At a closed court hearing on Oct 14, 2014 Linnyk released Krysin on only a signed undertaking not to abscond.
Krysin remained at liberty until his next arrest on extortion charges in May 2015. Although he had been under a restraint order on serious criminal charges when he committed the new offences, on March 17, 2016, he was convicted of possession of ammunition and given a suspended sentence.
Despite the fact that the promised criminal investigation into the alleged threats used to justify Krysin’s release from custody had never eventuated, he seems to have been under police protection when he committed his next violent crime in August 2016.
In ordinary cases, such a crime record during the trial would have led to Krysin being taken back into custody, or would at least have been viewed as aggravating circumstances when passing sentence. Instead, Linnyk passed a suspended sentence.
Oleksiy Donsky, prosecutor from the Special Investigations Department investigating Maidan crimes, blamed the drawn-out nature of this trial, which had benefited only Krysin, on Lynnyk. He also spoke of Krysin having people in high places providing him with protection.
An appeal was lodged by the prosecutor against the suspended sentence, though the appeal hearings have been constantly obstructed by Krysin or his lawyers who fail to turn up without providing valid reasons. One such occasion was when Krysin proved to have been admitted to the children’s unit of the Heart Institute. At a later court hearing, prosecutor Donsky said that they had evidence that one of Krysin’s lawyers had arranged for a non-urgent examination on that day.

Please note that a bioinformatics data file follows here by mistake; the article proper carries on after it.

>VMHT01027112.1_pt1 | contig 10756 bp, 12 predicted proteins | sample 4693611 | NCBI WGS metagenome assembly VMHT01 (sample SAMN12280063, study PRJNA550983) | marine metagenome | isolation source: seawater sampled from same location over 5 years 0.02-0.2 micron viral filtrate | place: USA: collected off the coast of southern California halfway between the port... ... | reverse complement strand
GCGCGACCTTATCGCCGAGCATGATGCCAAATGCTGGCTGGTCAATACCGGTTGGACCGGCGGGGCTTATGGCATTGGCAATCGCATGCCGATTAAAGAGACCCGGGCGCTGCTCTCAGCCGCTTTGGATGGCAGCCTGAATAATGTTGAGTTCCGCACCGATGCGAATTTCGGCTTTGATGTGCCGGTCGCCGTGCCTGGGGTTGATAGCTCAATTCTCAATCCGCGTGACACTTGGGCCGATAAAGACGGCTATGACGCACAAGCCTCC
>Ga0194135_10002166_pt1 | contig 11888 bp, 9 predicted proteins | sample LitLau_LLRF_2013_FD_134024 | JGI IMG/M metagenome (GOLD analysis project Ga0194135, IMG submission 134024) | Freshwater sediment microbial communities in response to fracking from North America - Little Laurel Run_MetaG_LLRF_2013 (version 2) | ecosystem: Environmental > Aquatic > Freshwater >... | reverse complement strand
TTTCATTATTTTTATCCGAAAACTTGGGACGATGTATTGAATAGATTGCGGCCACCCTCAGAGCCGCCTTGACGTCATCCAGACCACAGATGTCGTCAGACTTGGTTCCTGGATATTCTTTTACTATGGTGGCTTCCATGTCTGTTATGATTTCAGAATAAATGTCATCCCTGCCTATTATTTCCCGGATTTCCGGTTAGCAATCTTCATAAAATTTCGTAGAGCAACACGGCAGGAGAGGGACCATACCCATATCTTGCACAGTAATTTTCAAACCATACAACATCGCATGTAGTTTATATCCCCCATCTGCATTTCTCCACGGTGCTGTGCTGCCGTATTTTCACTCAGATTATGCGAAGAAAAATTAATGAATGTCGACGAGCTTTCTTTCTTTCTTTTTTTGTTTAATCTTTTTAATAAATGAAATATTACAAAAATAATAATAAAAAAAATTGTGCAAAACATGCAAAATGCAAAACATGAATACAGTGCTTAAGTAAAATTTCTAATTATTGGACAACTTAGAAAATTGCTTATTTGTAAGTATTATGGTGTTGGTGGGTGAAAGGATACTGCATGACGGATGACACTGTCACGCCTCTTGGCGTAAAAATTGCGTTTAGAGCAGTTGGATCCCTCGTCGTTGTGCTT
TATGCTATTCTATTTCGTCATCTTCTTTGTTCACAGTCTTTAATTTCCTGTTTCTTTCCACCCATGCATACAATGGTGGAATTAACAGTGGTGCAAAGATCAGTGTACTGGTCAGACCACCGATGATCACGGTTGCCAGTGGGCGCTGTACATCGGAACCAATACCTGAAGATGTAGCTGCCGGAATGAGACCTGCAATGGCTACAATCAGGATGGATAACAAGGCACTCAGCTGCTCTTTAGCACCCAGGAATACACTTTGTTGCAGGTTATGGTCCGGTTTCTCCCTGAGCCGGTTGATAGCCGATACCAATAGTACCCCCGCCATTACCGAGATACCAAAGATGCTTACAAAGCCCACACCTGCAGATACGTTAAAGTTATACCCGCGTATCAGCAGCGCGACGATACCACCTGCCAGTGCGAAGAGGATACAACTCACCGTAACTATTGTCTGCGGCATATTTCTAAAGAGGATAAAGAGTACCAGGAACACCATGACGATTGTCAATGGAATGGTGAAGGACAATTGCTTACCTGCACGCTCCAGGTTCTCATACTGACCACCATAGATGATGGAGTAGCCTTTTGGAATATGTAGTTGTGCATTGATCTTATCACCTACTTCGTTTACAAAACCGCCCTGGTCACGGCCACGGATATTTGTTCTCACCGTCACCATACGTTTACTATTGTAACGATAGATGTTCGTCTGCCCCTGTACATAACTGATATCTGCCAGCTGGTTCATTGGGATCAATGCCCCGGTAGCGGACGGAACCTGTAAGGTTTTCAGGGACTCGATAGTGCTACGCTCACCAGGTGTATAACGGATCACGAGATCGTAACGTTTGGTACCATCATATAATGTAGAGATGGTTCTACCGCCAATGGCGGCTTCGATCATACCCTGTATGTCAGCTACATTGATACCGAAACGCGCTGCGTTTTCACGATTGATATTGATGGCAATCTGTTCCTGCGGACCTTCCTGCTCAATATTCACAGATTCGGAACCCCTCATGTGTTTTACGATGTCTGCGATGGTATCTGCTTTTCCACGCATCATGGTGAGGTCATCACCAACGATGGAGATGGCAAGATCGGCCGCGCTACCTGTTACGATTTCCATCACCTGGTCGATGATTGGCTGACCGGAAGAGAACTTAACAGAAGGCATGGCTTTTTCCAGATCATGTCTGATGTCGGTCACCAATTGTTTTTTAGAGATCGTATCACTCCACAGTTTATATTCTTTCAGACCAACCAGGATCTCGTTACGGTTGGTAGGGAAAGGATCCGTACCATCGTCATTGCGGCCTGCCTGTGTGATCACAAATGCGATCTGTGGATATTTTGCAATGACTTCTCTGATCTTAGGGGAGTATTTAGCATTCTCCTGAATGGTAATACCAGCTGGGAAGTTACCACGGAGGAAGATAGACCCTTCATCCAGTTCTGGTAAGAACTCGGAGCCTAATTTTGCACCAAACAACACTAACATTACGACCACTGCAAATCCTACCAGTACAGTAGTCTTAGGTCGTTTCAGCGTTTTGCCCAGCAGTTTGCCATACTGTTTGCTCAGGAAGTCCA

On 29 March 2018, Krysin was remanded in custody on charges which could carry a 10-year sentence. During the preliminary hearing into the new charges at the Darnytsa District Court in Kyiv on 29 March, the court ordered that the two defendants – Krysin and Serhiy Chemes – both be remanded in custody until 29 May.
The men are facing charges over four episodes. Krysin is accused of abetting and encouraging people to abduct and torture a person on 21-22 January 2014; of hurling explosive devices at Maidan activists’ barricades on 18 February 2014 (several hours before the killing of Veremiy); of obstructing the protests through the use of indiscriminate violence. The fourth charge mainly concerns Chemes who is accused of having, on Krysin’s instructions, forced Veremiy to the ground and held him there until the other titushky ran up.
The court debate in the appeal against the suspended sentence is scheduled for 13 June. Since Krysin appears to still be in custody, it may just happen.
The Krysin trial, and specifically the way in which the charges became so diluted, was given particular attention in the last Office of the United Nations High Commissioner for Human Rights Report on Ukraine. They noted with concern “what appears to be special treatment afforded to the ‘titushky, resulting in denial of justice to victims of their crimes”.